Well, I should have known it was too good to last, shouldn’t I? And it didn’t. Thanks to the Delta Variant, a lack of due diligence at Ben Gurion Airport and insufficient enforcement of isolation rules, the number of COVID-19 cases is climbing once more. The wearing of face-masks is again mandatory at indoor events with more than 100 participants, more and more countries are being put on the “No Travel List” (almost impossible to enforce if the “miscreants” use connecting flights), the Ministry of Health is again battling with the Ministries of Finance, Tourism, Education and others over the extent of the new/old restrictions to be imposed and the rumour is that we will again be in almost full lockdown by the High Holy Days in September.
On top of all that, there is now a question as to the extent to which the existing vaccines are effective against the Delta Variant, and whether there is a need for a third dose. Since most of the new cases appear to have fallen victim to the Delta Variant and since most of them have been vaccinated, it is my impression that people who have been vaccinated are actually MORE likely to be infected. So what is the point of a third dose??? And yet the Government, and the Health Establishment are urging us ever more strongly on the need to vaccinate children over 12!
In light of the possible “Fourth Wave” of the pandemic, it seems my choir held its end-of-year concerts in the nick of time. The Jerusalem Oratorio Chamber Choir gave a sold-out concert on July 5th at Haparsa, a new Centre for Performing Arts in Jerusalem’s Industrial and Commercial Zone. Our programme, entitled: “Shakespeare and Co.”, included settings of Shakespeare sonnets and songs from his plays, Elizabethan madrigals by some of Shakespeare’s contemporaries, and settings of English folk-songs by Ralph Vaughan Williams (because our conductor likes Vaughan Williams, who is also one of my own favourite composers – and because it was a natural progression from the central item of the evening, RVW’s cantata “In Windsor Forest” based on “The Merry Wives of Windsor” via Vaughan William’s own opera, “Sir John in Love”). There were also some monologues taken from various Shakespeare plays – although, having been brought up on Shakespeare in his own country, I found it hard to adjust to the American accent of the actor.
So let’s start with Vaughan Williams’ arrangement of “The Dark-Eyed Sailor” – or part of it, at least…
My personal favourite (well, just about everybody’s, I think) was “Double Double, Toil and Trouble” from Four Shakespeare Songs by Jaakko Mäntyjärvi:
The following day, July 6th, our parent-body, the Jerusalem Oratorio Choir (to which the Chamber Choir belongs, together with four other smaller choirs) held its end-of-year concert and party at the Kol Haneshama Synagogue in Jerusalem. This was more of an internal celebration, to which we could bring guests. The constituent choirs sang to each other and the full choir performed two pieces, one each at the beginning and end of the evening.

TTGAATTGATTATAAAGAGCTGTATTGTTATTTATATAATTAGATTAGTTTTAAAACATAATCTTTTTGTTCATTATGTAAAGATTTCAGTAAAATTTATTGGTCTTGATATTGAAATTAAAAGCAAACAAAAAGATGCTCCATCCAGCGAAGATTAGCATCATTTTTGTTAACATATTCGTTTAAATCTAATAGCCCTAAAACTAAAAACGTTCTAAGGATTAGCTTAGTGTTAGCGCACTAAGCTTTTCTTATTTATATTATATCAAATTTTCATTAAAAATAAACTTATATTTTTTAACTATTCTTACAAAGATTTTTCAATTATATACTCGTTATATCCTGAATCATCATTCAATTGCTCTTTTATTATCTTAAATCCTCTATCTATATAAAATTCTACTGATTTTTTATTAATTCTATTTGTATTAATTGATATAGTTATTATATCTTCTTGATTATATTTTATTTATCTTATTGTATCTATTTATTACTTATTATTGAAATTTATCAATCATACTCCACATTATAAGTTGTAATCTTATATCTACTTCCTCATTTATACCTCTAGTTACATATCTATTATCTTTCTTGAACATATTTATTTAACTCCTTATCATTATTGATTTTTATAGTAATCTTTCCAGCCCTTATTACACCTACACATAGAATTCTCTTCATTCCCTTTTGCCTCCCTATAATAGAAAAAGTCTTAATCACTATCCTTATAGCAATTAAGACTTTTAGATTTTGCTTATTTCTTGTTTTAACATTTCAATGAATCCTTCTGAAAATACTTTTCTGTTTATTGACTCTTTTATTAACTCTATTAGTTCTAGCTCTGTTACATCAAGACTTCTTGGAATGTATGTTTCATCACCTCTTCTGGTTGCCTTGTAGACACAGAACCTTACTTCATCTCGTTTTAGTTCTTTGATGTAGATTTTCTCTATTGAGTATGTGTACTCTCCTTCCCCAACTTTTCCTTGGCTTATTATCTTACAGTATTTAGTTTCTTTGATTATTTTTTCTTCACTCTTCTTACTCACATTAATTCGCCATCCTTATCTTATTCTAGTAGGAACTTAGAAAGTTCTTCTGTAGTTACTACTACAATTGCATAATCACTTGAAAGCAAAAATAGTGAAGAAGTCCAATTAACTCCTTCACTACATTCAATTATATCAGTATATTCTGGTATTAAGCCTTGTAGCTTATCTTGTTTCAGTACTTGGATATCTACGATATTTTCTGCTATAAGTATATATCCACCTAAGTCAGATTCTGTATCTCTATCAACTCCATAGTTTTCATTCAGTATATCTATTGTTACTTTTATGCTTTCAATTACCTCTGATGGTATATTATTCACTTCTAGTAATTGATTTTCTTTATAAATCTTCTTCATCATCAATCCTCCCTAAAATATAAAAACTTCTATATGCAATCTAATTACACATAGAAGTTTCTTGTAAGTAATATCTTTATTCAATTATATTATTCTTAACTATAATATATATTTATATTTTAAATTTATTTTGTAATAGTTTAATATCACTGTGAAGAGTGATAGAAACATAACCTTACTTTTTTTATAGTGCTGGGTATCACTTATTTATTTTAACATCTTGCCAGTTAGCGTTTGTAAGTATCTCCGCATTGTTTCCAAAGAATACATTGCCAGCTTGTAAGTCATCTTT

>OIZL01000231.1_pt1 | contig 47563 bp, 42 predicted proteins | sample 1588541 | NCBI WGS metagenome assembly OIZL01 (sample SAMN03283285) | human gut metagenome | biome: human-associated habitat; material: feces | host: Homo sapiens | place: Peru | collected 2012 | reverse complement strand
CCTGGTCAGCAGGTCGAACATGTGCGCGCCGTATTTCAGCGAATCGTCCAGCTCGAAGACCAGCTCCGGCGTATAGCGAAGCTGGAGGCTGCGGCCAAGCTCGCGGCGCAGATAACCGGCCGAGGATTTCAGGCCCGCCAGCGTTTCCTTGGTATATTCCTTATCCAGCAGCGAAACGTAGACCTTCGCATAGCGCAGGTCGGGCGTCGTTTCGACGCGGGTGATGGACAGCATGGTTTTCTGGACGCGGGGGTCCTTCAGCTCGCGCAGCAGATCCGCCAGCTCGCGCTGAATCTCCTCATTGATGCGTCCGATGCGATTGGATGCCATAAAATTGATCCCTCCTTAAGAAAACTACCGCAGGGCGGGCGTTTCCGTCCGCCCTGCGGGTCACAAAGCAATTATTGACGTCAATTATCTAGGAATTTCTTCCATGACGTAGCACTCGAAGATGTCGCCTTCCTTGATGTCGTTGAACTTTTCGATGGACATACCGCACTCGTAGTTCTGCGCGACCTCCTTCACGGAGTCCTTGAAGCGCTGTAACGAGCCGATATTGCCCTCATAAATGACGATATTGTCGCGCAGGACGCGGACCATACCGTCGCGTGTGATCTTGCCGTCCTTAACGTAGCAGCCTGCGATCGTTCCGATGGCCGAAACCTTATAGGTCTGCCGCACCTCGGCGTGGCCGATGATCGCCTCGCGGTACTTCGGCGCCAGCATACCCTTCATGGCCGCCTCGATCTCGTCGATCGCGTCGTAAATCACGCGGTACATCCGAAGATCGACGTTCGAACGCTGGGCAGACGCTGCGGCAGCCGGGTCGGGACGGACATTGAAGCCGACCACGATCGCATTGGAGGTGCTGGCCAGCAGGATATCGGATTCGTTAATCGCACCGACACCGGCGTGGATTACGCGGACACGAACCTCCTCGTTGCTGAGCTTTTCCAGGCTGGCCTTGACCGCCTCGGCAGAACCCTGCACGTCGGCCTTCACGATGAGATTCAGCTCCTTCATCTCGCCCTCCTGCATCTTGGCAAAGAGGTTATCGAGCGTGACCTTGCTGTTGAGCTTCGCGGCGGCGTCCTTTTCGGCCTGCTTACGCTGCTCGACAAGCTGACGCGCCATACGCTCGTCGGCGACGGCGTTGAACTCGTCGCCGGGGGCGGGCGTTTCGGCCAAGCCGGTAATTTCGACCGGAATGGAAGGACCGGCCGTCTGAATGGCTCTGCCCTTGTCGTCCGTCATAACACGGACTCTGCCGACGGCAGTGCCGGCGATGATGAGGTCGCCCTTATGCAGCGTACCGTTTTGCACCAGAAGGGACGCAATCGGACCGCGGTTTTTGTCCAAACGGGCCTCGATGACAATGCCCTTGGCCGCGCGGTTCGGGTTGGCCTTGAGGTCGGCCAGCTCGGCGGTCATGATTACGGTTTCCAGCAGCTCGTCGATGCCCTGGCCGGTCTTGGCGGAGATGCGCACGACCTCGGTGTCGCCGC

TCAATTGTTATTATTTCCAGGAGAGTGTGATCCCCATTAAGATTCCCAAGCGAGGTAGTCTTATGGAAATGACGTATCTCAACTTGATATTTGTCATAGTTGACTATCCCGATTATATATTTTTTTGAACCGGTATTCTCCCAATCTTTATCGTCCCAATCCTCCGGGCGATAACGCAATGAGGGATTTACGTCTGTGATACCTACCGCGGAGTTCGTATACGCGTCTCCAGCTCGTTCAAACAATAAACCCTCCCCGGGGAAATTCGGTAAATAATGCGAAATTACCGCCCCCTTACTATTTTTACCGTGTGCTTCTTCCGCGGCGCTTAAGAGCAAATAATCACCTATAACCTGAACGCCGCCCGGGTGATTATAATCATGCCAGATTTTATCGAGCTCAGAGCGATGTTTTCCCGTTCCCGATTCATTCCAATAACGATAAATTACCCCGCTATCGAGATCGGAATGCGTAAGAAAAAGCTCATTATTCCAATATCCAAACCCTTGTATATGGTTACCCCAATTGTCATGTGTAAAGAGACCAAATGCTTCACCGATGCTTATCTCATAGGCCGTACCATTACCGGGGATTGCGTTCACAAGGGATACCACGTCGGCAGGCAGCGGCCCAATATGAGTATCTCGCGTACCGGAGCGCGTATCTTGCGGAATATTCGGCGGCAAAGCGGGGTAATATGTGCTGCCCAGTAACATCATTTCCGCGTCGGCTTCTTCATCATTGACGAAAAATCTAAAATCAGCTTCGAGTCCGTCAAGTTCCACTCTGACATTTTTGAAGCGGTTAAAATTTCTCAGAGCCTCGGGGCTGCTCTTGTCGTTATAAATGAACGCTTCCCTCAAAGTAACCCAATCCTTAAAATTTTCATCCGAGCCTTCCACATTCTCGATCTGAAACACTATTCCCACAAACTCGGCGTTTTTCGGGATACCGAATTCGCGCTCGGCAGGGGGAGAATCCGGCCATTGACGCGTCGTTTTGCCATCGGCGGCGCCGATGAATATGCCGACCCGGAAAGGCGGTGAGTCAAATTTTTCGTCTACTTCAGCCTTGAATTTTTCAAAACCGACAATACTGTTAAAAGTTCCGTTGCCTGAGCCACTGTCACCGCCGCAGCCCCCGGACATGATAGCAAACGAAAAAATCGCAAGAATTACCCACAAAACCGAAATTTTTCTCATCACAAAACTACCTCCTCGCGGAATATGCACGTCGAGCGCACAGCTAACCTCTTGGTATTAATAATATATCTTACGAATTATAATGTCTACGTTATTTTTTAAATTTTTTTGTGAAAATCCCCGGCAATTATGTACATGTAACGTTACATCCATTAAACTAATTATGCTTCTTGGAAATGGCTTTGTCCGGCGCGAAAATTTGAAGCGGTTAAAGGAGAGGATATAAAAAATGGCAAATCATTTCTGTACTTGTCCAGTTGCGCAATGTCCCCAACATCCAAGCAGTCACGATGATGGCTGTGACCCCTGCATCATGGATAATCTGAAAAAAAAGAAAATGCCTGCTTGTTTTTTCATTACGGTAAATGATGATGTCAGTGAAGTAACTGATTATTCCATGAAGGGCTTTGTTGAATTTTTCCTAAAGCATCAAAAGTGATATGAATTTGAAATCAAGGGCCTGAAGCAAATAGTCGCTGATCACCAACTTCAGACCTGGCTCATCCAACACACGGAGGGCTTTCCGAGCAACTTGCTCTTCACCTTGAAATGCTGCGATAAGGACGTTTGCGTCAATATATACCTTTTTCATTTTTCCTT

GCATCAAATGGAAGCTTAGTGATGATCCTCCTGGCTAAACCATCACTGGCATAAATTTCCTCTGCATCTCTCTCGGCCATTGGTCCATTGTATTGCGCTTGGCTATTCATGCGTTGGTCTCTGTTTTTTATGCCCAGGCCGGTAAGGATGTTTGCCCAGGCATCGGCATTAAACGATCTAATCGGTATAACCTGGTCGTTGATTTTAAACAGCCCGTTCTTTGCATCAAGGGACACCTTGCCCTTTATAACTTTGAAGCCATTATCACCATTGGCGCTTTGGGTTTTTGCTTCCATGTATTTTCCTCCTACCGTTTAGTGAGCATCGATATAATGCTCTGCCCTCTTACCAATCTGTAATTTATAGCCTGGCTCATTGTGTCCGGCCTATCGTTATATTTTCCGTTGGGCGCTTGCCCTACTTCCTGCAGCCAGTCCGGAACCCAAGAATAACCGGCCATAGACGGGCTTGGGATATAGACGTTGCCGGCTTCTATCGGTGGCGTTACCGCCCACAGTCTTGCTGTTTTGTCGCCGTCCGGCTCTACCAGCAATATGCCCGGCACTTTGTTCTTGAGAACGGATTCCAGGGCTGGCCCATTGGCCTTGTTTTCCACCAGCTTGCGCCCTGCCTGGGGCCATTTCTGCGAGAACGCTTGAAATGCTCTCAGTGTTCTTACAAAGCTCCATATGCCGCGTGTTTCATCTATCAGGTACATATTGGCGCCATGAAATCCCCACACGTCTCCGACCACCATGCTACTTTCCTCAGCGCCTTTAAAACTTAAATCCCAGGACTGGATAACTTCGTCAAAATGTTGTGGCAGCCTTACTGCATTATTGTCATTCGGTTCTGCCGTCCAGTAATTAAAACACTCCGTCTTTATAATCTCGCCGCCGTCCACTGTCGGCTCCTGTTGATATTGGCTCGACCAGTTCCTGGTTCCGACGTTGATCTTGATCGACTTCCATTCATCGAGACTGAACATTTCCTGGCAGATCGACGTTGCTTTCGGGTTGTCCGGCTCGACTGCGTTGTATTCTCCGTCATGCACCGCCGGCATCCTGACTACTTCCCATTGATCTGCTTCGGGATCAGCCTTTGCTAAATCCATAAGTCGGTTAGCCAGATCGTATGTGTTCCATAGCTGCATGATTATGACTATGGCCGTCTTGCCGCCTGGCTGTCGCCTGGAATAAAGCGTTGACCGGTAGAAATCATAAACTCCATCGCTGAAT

We started off with “And it shall come to pass in the end of days” – a setting by Israeli composer Yehezkel Braun to verses from the Book of Isaiah:
And it shall come to pass in the end of days, that the mountain of the LORD’S house shall be established as the top of the mountains, and shall be exalted above the hills; and all nations shall flow unto it.
And many peoples shall go and say: ‘Come ye, and let us go up to the mountain of the LORD, to the house of the God of Jacob; and He will teach us of His ways, and we will walk in His paths.’ For out of Zion shall go forth the law, and the word of the LORD from Jerusalem.
And He shall judge between the nations, and shall decide for many peoples; and they shall beat their swords into plowshares, and their spears into pruninghooks; nation shall not lift up sword against nation, neither shall they learn war any more...
How beautiful upon the mountains are the feet of the messenger of good tidings, that announceth peace…
After that, each of the smaller choirs showed off their repertoire and finally, at the end of the evening, the whole choir returned to the stage to perform sections of Haydn’s so-called “Nelson Mass“, or, to give it the name Haydn himself originally chose, Missa in Angustiis (Mass in Troubled Times). You have to admit, a more appropriate name it would have been hard to find for this work on which, thanks to a Chinese bat, we have been working for two years.
We may not have been artistically on our best form, much rehearsal time having been lost because of lockdown. Nor were conditions at the concert venue ideal. In deference to the rising number of COVID cases and the resulting re-imposition of restrictions, the performance was held outdoors, in the synagogue courtyard, where the wind affected our voices and played havoc with the pianist’s and conductor’s sheet music, and where the gathering dusk and lack of lighting made it hard to see our notes. In fact, by the end of the evening, we were having to read them by the light of our mobile phones. Try holding a cellphone in one hand, a music folder in the other and turning pages at the same time!
Still – the evening was a tribute to the fact that the Choir had survived a very difficult year and a half, while many other cultural institutions did not. We are still here, still singing – and although rehearsals are now on hold for the summer, we will be back in September with a new programme, come hell or high water!